In the 150 years since the end of the Civil War and the ratification of the Thirteenth Amendment, the story of race and America has remained a brutally simple one, written on flesh: it is the story of the black body, exploited to create the country’s foundational wealth, violently segregated to unite a nation after a civil war, and, today, still disproportionately threatened, locked up and killed in the streets. What is it like to inhabit a black body and find a way to live within it? And how can America reckon with its fraught racial history?
Between the World and Me is Ta-Nehisi Coates’ attempt to answer those questions, presented in the form of a letter to his adolescent son. Coates shares with his son the story of his own awakening to the truth about history and race through a series of revelatory experiences: immersion in nationalist mythology as a child; engagement with history, poetry and love at Howard University; travels to Civil War battlefields and the South Side of Chicago; a journey to France that reorients his sense of the world; and pilgrimages to the homes of mothers whose children’s lives have been taken as American plunder. Taken together, these stories map a winding path towards a kind of liberation—a journey from fear and confusion, to a full and honest understanding of the world as it is.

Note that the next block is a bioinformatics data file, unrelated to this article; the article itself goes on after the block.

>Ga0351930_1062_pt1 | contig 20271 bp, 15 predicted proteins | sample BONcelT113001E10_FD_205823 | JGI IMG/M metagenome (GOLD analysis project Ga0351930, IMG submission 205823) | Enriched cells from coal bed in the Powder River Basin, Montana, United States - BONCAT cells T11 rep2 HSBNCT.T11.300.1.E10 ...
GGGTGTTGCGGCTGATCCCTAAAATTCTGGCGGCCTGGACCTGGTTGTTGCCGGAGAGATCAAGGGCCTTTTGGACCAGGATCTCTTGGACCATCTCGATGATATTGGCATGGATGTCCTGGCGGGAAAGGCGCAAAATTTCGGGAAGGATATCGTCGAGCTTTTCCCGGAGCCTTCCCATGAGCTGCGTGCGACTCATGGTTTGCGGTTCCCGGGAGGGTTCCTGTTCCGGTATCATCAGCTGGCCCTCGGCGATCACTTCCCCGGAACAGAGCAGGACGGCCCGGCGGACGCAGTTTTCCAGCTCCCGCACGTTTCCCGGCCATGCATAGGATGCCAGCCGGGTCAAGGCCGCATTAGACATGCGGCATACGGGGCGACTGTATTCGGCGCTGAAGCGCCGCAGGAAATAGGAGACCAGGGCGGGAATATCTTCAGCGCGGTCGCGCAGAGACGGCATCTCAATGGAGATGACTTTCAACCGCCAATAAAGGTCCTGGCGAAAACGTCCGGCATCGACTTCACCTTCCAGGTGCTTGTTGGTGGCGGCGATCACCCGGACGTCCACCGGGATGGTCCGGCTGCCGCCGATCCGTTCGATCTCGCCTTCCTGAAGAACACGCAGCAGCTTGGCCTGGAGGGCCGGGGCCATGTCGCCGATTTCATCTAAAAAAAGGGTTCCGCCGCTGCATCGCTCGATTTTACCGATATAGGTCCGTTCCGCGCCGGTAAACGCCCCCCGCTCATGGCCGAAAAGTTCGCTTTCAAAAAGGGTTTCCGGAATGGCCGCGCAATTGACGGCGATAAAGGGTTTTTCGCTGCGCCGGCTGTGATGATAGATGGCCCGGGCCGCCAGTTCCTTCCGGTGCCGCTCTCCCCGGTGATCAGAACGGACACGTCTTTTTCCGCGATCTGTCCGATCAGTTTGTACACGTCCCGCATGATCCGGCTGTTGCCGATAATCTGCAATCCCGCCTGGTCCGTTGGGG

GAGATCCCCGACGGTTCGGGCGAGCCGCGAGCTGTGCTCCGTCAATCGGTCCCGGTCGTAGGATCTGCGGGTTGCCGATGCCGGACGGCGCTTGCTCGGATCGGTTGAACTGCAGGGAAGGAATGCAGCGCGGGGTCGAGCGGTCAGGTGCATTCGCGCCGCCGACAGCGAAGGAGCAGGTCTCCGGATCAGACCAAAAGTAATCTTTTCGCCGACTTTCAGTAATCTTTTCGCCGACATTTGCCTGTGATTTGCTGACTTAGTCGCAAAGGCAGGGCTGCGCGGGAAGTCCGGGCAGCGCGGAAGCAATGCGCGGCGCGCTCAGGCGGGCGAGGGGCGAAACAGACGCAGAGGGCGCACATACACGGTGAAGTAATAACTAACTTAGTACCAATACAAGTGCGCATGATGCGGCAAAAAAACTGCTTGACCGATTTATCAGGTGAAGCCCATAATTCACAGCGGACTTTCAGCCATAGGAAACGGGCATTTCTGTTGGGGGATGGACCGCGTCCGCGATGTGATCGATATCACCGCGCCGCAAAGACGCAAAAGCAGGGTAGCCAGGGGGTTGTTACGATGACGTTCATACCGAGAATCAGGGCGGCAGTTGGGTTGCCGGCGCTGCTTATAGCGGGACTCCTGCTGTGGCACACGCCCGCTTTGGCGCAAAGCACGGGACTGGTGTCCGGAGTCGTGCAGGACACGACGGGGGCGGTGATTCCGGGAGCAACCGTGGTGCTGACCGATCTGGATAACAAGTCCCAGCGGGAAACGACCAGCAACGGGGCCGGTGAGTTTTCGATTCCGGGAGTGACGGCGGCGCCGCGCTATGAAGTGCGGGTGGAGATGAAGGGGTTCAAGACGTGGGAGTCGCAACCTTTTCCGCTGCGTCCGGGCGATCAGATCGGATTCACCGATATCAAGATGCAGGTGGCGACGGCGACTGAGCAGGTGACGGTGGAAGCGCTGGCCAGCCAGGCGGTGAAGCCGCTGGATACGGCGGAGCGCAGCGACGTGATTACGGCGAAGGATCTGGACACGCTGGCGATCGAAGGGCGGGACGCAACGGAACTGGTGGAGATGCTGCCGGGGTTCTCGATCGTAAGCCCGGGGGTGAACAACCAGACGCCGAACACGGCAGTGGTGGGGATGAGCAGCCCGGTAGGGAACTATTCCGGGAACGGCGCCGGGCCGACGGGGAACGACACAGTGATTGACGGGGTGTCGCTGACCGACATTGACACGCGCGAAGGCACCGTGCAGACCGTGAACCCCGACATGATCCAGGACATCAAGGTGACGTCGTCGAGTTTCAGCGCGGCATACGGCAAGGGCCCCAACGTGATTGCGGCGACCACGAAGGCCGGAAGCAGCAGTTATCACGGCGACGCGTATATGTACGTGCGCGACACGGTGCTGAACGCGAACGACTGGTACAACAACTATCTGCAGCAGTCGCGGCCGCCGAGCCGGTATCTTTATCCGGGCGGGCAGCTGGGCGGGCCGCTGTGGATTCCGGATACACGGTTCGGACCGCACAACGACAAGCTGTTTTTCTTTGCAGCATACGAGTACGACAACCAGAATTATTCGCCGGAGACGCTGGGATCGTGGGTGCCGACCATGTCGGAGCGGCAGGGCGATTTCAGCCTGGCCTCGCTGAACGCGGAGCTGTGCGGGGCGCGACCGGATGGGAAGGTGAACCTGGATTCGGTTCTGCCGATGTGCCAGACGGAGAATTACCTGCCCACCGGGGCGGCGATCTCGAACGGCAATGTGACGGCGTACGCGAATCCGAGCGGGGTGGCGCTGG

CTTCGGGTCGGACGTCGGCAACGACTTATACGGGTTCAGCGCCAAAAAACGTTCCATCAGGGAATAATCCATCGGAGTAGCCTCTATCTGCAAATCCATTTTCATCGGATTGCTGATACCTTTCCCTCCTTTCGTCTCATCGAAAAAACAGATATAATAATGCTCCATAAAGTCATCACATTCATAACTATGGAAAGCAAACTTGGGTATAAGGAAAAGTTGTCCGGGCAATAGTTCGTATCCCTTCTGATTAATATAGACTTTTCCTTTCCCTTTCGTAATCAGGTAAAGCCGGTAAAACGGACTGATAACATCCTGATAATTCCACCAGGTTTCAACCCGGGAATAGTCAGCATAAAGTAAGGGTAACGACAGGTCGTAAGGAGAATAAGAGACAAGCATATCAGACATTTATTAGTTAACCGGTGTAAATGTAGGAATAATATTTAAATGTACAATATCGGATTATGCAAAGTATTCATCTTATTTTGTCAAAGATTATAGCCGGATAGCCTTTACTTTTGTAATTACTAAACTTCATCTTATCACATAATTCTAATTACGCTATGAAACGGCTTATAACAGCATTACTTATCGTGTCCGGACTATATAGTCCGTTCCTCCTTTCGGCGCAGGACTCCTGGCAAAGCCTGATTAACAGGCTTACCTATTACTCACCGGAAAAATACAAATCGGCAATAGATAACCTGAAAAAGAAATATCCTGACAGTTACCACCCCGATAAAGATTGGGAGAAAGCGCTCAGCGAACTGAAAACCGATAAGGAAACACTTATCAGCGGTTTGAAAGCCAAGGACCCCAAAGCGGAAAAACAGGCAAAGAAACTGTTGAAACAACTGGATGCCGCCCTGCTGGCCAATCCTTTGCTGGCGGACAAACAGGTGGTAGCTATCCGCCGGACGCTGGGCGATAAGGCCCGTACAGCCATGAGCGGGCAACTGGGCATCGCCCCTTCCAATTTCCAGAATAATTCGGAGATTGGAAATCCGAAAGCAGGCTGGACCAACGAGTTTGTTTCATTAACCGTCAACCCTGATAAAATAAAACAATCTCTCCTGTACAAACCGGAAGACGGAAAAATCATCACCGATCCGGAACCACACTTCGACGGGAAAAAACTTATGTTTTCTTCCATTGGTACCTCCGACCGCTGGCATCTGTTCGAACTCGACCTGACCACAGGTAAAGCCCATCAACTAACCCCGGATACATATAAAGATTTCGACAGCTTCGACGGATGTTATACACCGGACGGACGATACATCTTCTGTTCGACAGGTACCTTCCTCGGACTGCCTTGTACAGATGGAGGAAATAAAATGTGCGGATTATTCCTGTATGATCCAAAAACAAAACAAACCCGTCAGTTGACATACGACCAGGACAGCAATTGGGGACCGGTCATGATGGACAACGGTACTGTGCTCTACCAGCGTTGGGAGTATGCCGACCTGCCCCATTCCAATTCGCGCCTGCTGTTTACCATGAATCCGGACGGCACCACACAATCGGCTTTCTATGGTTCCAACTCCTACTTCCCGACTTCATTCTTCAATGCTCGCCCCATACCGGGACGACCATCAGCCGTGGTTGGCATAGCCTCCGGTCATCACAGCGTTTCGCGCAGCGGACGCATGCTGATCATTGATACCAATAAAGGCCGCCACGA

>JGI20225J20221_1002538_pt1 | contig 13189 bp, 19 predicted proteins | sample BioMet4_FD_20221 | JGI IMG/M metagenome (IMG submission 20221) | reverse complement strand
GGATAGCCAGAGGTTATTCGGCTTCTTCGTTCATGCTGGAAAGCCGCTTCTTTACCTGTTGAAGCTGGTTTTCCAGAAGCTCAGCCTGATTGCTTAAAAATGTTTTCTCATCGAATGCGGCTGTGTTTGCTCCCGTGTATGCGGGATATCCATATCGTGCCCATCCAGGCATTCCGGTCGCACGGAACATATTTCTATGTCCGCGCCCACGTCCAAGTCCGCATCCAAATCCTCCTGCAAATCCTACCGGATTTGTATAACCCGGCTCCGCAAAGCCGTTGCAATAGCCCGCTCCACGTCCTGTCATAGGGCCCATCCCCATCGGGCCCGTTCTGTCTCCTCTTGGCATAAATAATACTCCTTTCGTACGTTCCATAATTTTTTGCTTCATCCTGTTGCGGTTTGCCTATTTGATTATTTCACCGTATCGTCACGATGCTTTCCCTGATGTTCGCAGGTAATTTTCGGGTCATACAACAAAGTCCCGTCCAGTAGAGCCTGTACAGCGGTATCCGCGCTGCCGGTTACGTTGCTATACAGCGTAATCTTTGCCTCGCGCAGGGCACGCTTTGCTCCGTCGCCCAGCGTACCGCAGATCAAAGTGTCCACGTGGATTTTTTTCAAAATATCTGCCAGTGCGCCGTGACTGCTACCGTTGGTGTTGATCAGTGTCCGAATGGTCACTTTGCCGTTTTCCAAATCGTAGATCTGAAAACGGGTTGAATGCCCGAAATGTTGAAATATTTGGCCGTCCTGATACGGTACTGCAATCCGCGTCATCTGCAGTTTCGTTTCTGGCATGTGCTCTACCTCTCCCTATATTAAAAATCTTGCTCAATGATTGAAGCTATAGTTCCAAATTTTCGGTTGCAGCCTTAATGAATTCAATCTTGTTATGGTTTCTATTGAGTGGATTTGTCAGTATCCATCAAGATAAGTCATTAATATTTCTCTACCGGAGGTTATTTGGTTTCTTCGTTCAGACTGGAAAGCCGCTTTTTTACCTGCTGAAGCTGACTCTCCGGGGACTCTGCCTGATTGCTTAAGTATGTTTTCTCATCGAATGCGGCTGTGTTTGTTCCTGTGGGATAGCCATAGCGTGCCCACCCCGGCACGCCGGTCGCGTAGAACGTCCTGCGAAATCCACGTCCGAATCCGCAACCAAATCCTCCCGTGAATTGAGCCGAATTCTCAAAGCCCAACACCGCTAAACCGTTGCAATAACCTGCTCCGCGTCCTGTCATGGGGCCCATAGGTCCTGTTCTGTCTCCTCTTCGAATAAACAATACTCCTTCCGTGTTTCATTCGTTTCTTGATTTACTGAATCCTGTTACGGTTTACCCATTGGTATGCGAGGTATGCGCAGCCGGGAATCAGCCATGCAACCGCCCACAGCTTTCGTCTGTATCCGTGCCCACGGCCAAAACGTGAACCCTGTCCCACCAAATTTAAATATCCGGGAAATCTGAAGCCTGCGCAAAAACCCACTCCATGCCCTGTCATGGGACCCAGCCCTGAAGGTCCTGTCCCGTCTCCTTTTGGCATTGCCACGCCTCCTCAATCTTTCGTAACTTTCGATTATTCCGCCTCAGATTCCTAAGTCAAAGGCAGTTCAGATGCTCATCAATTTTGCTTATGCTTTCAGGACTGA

Nope. Sorry. I didn’t like it. I wanted to. I really wanted to. Maybe I need to read something less angry and more coherent.
I don’t want to be on the receiving end of some horrid comments about how I just don’t understand because I’m white and therefore privileged. You don’t know what my life has been like so don’t judge.
OK, so my problem with this is that the author tries to simplify everything down to race. No social class, home situation, financial background, education level, just RACE. Some white folks have had really underprivileged lives. Some black people have had really fortunate lives. Not everything can be boiled down to skin colour.
A woman pushes your child out of the way, she might not be racist, she might just be in a hurry or your kid could’ve been in the way. You kick up a fuss and someone threatens the police, not because they’re racist necessarily, but because you’re acting like a prat.
Sorry but life isn’t as simple as black and white, there is a heck of a lot of grey (and other colours) in between.
Somewhere between 1 & 2 stars, because some good points were made, before spiraling off into a diatribe.
Finished on January 16th 2017
You can buy the book here if you wish: